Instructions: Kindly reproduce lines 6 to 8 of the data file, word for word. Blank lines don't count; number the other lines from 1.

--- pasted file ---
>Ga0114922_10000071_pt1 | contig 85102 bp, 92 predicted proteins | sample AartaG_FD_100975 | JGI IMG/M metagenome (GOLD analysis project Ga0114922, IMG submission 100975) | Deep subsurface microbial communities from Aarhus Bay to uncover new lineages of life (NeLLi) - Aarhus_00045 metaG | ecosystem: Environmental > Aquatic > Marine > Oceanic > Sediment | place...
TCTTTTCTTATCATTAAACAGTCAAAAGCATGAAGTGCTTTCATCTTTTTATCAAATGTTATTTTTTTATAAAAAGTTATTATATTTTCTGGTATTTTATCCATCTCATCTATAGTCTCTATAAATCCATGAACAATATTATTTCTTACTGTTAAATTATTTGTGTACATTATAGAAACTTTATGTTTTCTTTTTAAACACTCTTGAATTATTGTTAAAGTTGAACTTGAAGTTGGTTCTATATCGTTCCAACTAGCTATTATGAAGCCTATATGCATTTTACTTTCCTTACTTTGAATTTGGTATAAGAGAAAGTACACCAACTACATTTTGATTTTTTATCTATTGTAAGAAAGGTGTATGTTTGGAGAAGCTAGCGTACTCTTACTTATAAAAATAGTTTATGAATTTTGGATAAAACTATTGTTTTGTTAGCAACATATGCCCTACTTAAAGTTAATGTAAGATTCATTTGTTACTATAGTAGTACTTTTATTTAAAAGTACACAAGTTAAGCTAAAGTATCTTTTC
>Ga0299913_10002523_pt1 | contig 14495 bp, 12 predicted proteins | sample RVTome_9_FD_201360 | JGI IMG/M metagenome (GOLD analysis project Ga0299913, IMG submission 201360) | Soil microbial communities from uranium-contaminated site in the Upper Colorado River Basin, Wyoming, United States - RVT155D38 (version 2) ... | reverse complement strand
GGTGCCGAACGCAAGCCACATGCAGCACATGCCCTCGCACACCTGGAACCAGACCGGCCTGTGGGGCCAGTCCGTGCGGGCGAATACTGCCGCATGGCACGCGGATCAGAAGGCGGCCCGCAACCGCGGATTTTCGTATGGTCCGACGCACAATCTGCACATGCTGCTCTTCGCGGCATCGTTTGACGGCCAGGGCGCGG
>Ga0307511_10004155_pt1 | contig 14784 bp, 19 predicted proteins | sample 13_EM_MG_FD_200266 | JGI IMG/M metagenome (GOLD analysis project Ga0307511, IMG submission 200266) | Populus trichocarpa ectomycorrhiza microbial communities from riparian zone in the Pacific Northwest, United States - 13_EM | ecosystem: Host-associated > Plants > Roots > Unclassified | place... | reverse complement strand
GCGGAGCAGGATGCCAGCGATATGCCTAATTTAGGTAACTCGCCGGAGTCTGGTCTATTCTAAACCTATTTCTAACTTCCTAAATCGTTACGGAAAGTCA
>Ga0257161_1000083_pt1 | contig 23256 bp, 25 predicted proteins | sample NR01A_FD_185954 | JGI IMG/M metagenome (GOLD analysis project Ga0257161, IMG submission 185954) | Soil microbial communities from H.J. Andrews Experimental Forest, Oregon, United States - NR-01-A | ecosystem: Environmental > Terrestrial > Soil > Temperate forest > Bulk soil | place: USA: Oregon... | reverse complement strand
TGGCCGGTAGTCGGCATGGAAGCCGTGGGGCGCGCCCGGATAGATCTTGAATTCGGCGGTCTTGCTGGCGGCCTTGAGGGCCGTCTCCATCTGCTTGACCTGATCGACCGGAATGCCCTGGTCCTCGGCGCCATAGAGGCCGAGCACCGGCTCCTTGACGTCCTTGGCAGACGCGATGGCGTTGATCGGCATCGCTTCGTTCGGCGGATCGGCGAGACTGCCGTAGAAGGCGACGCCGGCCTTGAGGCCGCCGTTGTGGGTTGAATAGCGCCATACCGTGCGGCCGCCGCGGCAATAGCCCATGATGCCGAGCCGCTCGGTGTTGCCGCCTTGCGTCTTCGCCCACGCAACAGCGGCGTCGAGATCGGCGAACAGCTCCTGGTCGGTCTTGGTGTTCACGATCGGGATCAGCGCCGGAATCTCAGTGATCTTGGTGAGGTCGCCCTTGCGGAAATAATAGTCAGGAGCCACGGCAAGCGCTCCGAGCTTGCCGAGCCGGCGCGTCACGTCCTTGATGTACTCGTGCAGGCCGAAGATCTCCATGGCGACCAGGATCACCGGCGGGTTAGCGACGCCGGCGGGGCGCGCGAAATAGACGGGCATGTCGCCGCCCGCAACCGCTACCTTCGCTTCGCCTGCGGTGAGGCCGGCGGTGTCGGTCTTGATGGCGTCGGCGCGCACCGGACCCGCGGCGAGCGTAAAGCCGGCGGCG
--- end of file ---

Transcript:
GCGGAGCAGGATGCCAGCGATATGCCTAATTTAGGTAACTCGCCGGAGTCTGGTCTATTCTAAACCTATTTCTAACTTCCTAAATCGTTACGGAAAGTCA
>Ga0257161_1000083_pt1 | contig 23256 bp, 25 predicted proteins | sample NR01A_FD_185954 | JGI IMG/M metagenome (GOLD analysis project Ga0257161, IMG submission 185954) | Soil microbial communities from H.J. Andrews Experimental Forest, Oregon, United States - NR-01-A | ecosystem: Environmental > Terrestrial > Soil > Temperate forest > Bulk soil | place: USA: Oregon... | reverse complement strand
TGGCCGGTAGTCGGCATGGAAGCCGTGGGGCGCGCCCGGATAGATCTTGAATTCGGCGGTCTTGCTGGCGGCCTTGAGGGCCGTCTCCATCTGCTTGACCTGATCGACCGGAATGCCCTGGTCCTCGGCGCCATAGAGGCCGAGCACCGGCTCCTTGACGTCCTTGGCAGACGCGATGGCGTTGATCGGCATCGCTTCGTTCGGCGGATCGGCGAGACTGCCGTAGAAGGCGACGCCGGCCTTGAGGCCGCCGTTGTGGGTTGAATAGCGCCATACCGTGCGGCCGCCGCGGCAATAGCCCATGATGCCGAGCCGCTCGGTGTTGCCGCCTTGCGTCTTCGCCCACGCAACAGCGGCGTCGAGATCGGCGAACAGCTCCTGGTCGGTCTTGGTGTTCACGATCGGGATCAGCGCCGGAATCTCAGTGATCTTGGTGAGGTCGCCCTTGCGGAAATAATAGTCAGGAGCCACGGCAAGCGCTCCGAGCTTGCCGAGCCGGCGCGTCACGTCCTTGATGTACTCGTGCAGGCCGAAGATCTCCATGGCGACCAGGATCACCGGCGGGTTAGCGACGCCGGCGGGGCGCGCGAAATAGACGGGCATGTCGCCGCCCGCAACCGCTACCTTCGCTTCGCCTGCGGTGAGGCCGGCGGTGTCGGTCTTGATGGCGTCGGCGCGCACCGGACCCGCGGCGAGCGTAAAGCCGGCGGCG